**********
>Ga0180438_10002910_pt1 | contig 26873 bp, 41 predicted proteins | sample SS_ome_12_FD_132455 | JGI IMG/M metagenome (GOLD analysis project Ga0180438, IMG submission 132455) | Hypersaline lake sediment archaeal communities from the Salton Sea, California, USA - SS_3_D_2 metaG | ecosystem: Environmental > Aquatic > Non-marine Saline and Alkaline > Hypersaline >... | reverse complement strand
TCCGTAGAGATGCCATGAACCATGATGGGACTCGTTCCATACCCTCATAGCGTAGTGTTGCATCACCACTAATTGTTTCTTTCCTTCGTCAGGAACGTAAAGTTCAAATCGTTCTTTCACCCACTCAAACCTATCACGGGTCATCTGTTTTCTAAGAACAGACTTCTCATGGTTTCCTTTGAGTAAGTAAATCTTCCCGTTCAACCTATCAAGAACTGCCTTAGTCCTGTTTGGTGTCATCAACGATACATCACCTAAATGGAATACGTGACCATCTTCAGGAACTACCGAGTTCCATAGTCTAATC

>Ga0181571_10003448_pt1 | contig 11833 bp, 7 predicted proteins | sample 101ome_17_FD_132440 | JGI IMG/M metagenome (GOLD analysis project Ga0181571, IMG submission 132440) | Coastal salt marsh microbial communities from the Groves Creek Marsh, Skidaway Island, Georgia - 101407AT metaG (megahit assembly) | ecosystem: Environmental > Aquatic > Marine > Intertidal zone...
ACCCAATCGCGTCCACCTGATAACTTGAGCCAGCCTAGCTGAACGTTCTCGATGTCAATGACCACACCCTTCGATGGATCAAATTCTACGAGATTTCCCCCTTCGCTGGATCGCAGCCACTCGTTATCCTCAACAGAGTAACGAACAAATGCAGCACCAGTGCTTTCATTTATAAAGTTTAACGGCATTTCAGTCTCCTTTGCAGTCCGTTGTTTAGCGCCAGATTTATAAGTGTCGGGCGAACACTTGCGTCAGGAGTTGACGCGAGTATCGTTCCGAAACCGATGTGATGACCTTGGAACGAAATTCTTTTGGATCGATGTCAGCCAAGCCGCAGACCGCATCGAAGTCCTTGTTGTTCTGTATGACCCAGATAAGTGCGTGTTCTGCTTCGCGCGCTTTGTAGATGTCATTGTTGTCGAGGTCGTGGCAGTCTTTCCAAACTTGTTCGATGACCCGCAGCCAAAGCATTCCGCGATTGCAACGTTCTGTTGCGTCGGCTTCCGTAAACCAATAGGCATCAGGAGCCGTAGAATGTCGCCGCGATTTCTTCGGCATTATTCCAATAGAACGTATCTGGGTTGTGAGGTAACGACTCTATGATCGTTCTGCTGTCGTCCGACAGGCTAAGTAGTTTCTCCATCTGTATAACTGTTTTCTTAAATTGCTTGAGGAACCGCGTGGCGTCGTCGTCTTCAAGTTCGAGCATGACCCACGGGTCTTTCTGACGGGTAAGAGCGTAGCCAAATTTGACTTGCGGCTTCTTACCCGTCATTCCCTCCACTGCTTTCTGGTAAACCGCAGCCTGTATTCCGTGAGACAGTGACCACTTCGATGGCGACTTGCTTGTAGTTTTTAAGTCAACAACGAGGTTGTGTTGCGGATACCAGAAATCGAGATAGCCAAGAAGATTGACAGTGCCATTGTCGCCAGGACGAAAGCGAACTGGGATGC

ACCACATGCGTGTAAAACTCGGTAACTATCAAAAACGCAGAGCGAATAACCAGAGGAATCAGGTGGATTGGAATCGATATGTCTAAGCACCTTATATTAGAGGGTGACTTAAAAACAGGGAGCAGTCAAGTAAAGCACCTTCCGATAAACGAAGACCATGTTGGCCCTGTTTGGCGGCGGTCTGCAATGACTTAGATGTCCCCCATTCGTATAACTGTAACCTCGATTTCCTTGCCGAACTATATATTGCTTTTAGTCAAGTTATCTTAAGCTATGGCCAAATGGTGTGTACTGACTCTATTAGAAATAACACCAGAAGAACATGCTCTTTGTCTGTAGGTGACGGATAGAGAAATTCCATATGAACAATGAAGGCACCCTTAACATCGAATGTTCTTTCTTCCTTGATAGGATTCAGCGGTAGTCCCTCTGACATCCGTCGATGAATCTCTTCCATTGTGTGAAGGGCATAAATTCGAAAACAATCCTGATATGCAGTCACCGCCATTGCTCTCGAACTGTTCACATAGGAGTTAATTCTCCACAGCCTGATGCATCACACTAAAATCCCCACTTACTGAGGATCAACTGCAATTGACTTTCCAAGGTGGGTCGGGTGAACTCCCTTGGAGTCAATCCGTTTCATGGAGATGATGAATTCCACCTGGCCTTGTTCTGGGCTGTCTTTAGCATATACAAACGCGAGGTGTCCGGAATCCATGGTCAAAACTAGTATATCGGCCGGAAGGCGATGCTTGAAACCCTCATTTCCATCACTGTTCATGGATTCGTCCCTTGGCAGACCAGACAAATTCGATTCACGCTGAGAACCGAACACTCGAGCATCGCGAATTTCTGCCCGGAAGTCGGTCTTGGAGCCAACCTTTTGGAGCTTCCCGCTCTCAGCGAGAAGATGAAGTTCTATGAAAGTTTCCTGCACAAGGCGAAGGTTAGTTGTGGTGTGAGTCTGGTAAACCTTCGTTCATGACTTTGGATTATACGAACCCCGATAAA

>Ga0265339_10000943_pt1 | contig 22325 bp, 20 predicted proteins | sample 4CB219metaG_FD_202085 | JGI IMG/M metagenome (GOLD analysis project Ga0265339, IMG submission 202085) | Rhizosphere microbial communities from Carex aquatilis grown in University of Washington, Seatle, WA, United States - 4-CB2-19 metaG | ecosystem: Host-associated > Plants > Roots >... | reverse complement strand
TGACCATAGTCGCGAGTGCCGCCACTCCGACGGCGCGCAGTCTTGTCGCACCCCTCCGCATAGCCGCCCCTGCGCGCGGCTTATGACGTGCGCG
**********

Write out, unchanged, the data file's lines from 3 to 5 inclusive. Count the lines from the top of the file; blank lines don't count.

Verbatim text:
>Ga0181571_10003448_pt1 | contig 11833 bp, 7 predicted proteins | sample 101ome_17_FD_132440 | JGI IMG/M metagenome (GOLD analysis project Ga0181571, IMG submission 132440) | Coastal salt marsh microbial communities from the Groves Creek Marsh, Skidaway Island, Georgia - 101407AT metaG (megahit assembly) | ecosystem: Environmental > Aquatic > Marine > Intertidal zone...
ACCCAATCGCGTCCACCTGATAACTTGAGCCAGCCTAGCTGAACGTTCTCGATGTCAATGACCACACCCTTCGATGGATCAAATTCTACGAGATTTCCCCCTTCGCTGGATCGCAGCCACTCGTTATCCTCAACAGAGTAACGAACAAATGCAGCACCAGTGCTTTCATTTATAAAGTTTAACGGCATTTCAGTCTCCTTTGCAGTCCGTTGTTTAGCGCCAGATTTATAAGTGTCGGGCGAACACTTGCGTCAGGAGTTGACGCGAGTATCGTTCCGAAACCGATGTGATGACCTTGGAACGAAATTCTTTTGGATCGATGTCAGCCAAGCCGCAGACCGCATCGAAGTCCTTGTTGTTCTGTATGACCCAGATAAGTGCGTGTTCTGCTTCGCGCGCTTTGTAGATGTCATTGTTGTCGAGGTCGTGGCAGTCTTTCCAAACTTGTTCGATGACCCGCAGCCAAAGCATTCCGCGATTGCAACGTTCTGTTGCGTCGGCTTCCGTAAACCAATAGGCATCAGGAGCCGTAGAATGTCGCCGCGATTTCTTCGGCATTATTCCAATAGAACGTATCTGGGTTGTGAGGTAACGACTCTATGATCGTTCTGCTGTCGTCCGACAGGCTAAGTAGTTTCTCCATCTGTATAACTGTTTTCTTAAATTGCTTGAGGAACCGCGTGGCGTCGTCGTCTTCAAGTTCGAGCATGACCCACGGGTCTTTCTGACGGGTAAGAGCGTAGCCAAATTTGACTTGCGGCTTCTTACCCGTCATTCCCTCCACTGCTTTCTGGTAAACCGCAGCCTGTATTCCGTGAGACAGTGACCACTTCGATGGCGACTTGCTTGTAGTTTTTAAGTCAACAACGAGGTTGTGTTGCGGATACCAGAAATCGAGATAGCCAAGAAGATTGACAGTGCCATTGTCGCCAGGACGAAAGCGAACTGGGATGC

ACCACATGCGTGTAAAACTCGGTAACTATCAAAAACGCAGAGCGAATAACCAGAGGAATCAGGTGGATTGGAATCGATATGTCTAAGCACCTTATATTAGAGGGTGACTTAAAAACAGGGAGCAGTCAAGTAAAGCACCTTCCGATAAACGAAGACCATGTTGGCCCTGTTTGGCGGCGGTCTGCAATGACTTAGATGTCCCCCATTCGTATAACTGTAACCTCGATTTCCTTGCCGAACTATATATTGCTTTTAGTCAAGTTATCTTAAGCTATGGCCAAATGGTGTGTACTGACTCTATTAGAAATAACACCAGAAGAACATGCTCTTTGTCTGTAGGTGACGGATAGAGAAATTCCATATGAACAATGAAGGCACCCTTAACATCGAATGTTCTTTCTTCCTTGATAGGATTCAGCGGTAGTCCCTCTGACATCCGTCGATGAATCTCTTCCATTGTGTGAAGGGCATAAATTCGAAAACAATCCTGATATGCAGTCACCGCCATTGCTCTCGAACTGTTCACATAGGAGTTAATTCTCCACAGCCTGATGCATCACACTAAAATCCCCACTTACTGAGGATCAACTGCAATTGACTTTCCAAGGTGGGTCGGGTGAACTCCCTTGGAGTCAATCCGTTTCATGGAGATGATGAATTCCACCTGGCCTTGTTCTGGGCTGTCTTTAGCATATACAAACGCGAGGTGTCCGGAATCCATGGTCAAAACTAGTATATCGGCCGGAAGGCGATGCTTGAAACCCTCATTTCCATCACTGTTCATGGATTCGTCCCTTGGCAGACCAGACAAATTCGATTCACGCTGAGAACCGAACACTCGAGCATCGCGAATTTCTGCCCGGAAGTCGGTCTTGGAGCCAACCTTTTGGAGCTTCCCGCTCTCAGCGAGAAGATGAAGTTCTATGAAAGTTTCCTGCACAAGGCGAAGGTTAGTTGTGGTGTGAGTCTGGTAAACCTTCGTTCATGACTTTGGATTATACGAACCCCGATAAA